About the artwork
I often think about the sculptures that could be built from scraps found in vacant lots on Chicago’s South Side. The harsh Chicago wind is a key element in this monument’s design—blowing debris around it while breathing life into it. While many elements of the monument are terrestrial, like broken plywood and rocks, the materiality of its blackness appears otherworldly. We are witnessing a commemoration to the act of survival, where breaking free is being born.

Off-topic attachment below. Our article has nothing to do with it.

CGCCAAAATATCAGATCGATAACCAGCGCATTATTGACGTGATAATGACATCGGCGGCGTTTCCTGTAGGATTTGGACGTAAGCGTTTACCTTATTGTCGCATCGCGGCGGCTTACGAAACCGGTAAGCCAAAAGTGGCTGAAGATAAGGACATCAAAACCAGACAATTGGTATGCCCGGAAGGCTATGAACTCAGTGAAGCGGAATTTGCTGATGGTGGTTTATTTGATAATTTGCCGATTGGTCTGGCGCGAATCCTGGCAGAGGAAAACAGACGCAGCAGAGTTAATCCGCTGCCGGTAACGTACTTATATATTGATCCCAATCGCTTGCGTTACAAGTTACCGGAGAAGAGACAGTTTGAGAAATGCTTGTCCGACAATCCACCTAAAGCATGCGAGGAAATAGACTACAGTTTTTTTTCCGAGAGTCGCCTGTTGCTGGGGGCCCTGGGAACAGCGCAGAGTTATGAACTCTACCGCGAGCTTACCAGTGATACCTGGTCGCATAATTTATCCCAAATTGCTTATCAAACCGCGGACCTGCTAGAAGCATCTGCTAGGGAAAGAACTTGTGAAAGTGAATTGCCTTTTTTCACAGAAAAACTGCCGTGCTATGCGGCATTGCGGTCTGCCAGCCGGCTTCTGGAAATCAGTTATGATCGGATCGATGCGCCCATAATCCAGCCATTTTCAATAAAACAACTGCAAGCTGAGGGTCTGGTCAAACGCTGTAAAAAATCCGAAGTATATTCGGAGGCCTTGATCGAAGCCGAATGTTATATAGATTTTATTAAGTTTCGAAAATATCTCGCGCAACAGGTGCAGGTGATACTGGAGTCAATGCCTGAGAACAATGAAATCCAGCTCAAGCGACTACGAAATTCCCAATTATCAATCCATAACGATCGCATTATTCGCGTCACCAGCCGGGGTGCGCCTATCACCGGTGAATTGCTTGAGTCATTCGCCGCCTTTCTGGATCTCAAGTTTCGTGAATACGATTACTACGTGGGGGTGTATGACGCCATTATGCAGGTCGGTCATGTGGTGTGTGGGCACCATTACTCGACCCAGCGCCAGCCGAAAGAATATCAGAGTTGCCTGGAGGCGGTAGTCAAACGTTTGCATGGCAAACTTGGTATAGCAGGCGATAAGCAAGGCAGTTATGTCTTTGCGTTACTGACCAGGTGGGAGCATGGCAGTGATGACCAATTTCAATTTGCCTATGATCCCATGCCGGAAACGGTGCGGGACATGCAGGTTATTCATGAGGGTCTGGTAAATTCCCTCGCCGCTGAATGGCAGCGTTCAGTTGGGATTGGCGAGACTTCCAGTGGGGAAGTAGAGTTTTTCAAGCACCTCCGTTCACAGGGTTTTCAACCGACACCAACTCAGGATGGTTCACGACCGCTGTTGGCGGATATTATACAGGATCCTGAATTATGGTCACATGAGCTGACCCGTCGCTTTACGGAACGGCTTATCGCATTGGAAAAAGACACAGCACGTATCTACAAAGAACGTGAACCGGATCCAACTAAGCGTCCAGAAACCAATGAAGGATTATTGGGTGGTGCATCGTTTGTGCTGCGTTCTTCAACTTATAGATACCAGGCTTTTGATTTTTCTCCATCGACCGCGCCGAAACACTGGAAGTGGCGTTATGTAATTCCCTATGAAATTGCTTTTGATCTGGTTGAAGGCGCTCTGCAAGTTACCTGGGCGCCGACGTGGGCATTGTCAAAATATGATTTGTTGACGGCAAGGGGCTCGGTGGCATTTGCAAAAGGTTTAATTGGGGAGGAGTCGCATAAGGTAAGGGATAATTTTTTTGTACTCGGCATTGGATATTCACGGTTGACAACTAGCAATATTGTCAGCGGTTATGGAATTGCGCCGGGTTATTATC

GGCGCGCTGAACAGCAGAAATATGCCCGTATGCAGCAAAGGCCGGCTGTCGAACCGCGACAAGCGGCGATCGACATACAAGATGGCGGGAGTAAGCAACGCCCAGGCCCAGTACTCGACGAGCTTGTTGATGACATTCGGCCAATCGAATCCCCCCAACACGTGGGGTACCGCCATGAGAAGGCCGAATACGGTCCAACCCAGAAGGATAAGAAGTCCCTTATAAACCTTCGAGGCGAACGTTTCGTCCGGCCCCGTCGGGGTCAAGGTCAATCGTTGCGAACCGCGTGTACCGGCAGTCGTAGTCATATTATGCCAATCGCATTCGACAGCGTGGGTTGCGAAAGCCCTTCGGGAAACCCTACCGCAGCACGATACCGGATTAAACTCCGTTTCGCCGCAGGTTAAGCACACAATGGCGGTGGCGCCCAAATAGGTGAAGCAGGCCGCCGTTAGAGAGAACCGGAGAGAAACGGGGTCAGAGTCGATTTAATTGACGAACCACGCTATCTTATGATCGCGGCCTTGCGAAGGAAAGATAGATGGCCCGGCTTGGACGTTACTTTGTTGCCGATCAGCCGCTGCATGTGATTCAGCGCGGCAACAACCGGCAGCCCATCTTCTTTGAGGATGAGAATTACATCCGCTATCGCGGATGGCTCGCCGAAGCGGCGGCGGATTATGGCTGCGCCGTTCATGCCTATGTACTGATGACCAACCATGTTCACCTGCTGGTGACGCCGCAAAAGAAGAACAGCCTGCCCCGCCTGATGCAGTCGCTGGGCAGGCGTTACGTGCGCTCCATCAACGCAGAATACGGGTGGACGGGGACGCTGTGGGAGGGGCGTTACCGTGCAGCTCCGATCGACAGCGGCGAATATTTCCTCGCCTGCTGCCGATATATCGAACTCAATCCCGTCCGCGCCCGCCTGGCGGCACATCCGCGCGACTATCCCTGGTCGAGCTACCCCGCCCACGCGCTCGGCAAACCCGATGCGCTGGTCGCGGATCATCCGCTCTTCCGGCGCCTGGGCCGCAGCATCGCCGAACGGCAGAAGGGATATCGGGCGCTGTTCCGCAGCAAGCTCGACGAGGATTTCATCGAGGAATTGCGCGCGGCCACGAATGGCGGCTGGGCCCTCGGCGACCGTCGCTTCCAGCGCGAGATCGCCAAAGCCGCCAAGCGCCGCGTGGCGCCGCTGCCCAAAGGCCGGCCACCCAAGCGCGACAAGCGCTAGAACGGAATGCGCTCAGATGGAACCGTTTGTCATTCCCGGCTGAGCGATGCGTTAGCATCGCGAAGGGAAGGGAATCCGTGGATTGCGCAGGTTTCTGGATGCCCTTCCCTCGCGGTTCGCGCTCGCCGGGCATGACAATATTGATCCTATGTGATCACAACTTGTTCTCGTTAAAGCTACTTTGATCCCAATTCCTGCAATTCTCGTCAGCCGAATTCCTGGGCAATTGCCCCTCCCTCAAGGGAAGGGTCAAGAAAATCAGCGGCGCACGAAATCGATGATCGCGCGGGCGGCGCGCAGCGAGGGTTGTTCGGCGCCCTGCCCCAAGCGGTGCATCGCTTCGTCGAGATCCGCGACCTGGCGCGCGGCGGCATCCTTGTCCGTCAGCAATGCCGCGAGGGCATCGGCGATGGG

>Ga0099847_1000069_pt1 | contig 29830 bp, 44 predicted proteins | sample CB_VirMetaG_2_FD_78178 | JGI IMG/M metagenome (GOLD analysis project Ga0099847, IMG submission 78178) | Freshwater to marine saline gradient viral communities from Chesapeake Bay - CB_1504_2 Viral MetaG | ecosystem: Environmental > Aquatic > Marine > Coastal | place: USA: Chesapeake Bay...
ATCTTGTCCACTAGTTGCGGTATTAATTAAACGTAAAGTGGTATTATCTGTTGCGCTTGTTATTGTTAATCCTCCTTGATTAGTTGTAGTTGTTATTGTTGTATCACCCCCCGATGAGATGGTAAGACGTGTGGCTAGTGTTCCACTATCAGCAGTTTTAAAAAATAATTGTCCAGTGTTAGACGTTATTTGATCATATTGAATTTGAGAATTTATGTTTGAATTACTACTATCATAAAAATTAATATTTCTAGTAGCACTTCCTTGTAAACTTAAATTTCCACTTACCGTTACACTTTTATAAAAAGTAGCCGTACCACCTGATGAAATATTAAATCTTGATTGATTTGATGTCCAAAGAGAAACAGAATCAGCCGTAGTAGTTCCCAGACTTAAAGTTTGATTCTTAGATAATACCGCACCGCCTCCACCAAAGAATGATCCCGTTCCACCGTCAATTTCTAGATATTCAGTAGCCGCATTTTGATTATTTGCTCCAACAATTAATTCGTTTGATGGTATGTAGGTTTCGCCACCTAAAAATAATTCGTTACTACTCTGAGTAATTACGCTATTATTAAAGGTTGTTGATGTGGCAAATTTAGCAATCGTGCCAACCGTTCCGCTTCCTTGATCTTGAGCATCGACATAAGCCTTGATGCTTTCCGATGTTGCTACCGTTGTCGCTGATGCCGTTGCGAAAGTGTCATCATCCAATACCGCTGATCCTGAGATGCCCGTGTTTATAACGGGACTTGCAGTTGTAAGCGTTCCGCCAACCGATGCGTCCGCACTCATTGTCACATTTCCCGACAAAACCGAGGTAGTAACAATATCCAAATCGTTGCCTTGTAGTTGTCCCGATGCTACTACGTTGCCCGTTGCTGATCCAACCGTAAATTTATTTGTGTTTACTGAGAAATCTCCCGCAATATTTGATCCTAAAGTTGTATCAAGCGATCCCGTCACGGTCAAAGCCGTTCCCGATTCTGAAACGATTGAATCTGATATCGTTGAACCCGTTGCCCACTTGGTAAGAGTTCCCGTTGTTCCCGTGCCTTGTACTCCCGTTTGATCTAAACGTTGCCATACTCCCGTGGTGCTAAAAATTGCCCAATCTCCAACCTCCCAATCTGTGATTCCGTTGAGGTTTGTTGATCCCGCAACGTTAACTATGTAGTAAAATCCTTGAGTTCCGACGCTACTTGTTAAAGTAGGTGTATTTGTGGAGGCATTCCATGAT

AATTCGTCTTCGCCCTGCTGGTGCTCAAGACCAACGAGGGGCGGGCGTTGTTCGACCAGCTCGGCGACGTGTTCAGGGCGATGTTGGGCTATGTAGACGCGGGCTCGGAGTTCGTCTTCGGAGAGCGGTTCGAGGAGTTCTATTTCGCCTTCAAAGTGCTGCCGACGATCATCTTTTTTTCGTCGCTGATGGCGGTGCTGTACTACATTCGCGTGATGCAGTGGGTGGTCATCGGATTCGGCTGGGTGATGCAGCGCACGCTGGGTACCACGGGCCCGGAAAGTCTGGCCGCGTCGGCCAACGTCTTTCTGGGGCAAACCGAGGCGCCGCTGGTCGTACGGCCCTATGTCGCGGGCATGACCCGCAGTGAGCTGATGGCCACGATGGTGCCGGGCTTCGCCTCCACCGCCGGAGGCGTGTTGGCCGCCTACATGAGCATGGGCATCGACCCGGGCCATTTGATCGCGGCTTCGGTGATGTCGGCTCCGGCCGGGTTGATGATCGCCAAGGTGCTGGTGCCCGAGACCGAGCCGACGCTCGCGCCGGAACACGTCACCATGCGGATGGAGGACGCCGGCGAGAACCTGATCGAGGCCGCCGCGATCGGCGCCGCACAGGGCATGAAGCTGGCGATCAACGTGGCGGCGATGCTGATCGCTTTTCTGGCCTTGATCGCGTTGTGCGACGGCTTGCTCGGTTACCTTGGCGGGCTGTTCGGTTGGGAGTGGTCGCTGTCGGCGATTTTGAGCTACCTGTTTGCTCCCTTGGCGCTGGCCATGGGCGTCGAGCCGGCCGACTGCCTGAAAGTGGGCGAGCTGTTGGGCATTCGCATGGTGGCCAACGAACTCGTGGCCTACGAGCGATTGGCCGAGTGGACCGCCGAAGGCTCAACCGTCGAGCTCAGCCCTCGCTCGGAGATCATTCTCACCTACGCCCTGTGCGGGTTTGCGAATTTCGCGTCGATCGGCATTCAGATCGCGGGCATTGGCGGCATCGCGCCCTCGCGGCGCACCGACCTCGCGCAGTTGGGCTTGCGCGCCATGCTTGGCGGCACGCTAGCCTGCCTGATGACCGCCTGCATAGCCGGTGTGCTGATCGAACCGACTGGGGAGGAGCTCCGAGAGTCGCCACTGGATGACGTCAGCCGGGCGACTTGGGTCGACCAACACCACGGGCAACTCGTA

Video by Oscar Arias / Courtesy of UTA Artist Space.
About Yashua Klos
Yashua Klos employs a unique process of collaging his own woodblock printed textures to engage ideas about Blackness as an adaptive material for survival strategies. Klos’s work has been shown in museums and galleries internationally, including the Studio Museum of Harlem, the Weatherspoon Museum in North Carolina, and...More about Yashua Klos
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From the Journal
Yashua Klos: Depicting a Space Between Static and Animate